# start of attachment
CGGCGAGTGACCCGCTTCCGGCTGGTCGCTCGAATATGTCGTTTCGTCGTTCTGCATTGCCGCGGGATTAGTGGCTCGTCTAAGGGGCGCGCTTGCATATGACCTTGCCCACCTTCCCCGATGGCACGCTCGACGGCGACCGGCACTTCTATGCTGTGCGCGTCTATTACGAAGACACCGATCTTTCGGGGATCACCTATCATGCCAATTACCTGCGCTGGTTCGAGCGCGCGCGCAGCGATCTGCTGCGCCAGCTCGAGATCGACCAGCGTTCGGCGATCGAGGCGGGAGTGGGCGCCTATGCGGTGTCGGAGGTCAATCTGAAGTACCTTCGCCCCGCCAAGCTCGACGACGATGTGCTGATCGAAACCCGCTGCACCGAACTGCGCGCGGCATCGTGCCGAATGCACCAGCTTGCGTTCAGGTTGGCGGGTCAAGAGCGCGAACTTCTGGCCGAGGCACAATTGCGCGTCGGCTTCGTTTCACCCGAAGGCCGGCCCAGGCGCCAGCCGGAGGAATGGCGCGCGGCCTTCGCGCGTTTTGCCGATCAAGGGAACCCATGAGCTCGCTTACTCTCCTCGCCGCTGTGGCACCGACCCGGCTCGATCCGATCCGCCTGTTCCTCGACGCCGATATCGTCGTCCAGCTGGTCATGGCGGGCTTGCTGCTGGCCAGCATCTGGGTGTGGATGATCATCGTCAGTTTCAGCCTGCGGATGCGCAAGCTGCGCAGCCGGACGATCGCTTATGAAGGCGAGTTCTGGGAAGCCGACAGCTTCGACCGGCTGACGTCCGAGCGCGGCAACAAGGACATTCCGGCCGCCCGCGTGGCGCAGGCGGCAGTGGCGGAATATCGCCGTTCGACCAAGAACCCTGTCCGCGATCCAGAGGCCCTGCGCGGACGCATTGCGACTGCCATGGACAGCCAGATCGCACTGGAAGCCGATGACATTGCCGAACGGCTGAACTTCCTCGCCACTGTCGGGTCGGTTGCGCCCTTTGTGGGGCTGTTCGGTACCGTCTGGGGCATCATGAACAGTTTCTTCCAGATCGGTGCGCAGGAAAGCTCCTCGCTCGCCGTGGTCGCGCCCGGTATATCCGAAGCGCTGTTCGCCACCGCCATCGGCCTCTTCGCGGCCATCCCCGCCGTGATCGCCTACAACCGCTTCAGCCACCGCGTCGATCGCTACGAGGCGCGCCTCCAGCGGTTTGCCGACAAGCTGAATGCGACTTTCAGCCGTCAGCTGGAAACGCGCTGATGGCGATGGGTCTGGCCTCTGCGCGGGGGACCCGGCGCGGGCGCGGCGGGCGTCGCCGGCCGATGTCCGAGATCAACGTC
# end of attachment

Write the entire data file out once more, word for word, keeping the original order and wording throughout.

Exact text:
CGGCGAGTGACCCGCTTCCGGCTGGTCGCTCGAATATGTCGTTTCGTCGTTCTGCATTGCCGCGGGATTAGTGGCTCGTCTAAGGGGCGCGCTTGCATATGACCTTGCCCACCTTCCCCGATGGCACGCTCGACGGCGACCGGCACTTCTATGCTGTGCGCGTCTATTACGAAGACACCGATCTTTCGGGGATCACCTATCATGCCAATTACCTGCGCTGGTTCGAGCGCGCGCGCAGCGATCTGCTGCGCCAGCTCGAGATCGACCAGCGTTCGGCGATCGAGGCGGGAGTGGGCGCCTATGCGGTGTCGGAGGTCAATCTGAAGTACCTTCGCCCCGCCAAGCTCGACGACGATGTGCTGATCGAAACCCGCTGCACCGAACTGCGCGCGGCATCGTGCCGAATGCACCAGCTTGCGTTCAGGTTGGCGGGTCAAGAGCGCGAACTTCTGGCCGAGGCACAATTGCGCGTCGGCTTCGTTTCACCCGAAGGCCGGCCCAGGCGCCAGCCGGAGGAATGGCGCGCGGCCTTCGCGCGTTTTGCCGATCAAGGGAACCCATGAGCTCGCTTACTCTCCTCGCCGCTGTGGCACCGACCCGGCTCGATCCGATCCGCCTGTTCCTCGACGCCGATATCGTCGTCCAGCTGGTCATGGCGGGCTTGCTGCTGGCCAGCATCTGGGTGTGGATGATCATCGTCAGTTTCAGCCTGCGGATGCGCAAGCTGCGCAGCCGGACGATCGCTTATGAAGGCGAGTTCTGGGAAGCCGACAGCTTCGACCGGCTGACGTCCGAGCGCGGCAACAAGGACATTCCGGCCGCCCGCGTGGCGCAGGCGGCAGTGGCGGAATATCGCCGTTCGACCAAGAACCCTGTCCGCGATCCAGAGGCCCTGCGCGGACGCATTGCGACTGCCATGGACAGCCAGATCGCACTGGAAGCCGATGACATTGCCGAACGGCTGAACTTCCTCGCCACTGTCGGGTCGGTTGCGCCCTTTGTGGGGCTGTTCGGTACCGTCTGGGGCATCATGAACAGTTTCTTCCAGATCGGTGCGCAGGAAAGCTCCTCGCTCGCCGTGGTCGCGCCCGGTATATCCGAAGCGCTGTTCGCCACCGCCATCGGCCTCTTCGCGGCCATCCCCGCCGTGATCGCCTACAACCGCTTCAGCCACCGCGTCGATCGCTACGAGGCGCGCCTCCAGCGGTTTGCCGACAAGCTGAATGCGACTTTCAGCCGTCAGCTGGAAACGCGCTGATGGCGATGGGTCTGGCCTCTGCGCGGGGGACCCGGCGCGGGCGCGGCGGGCGTCGCCGGCCGATGTCCGAGATCAACGTC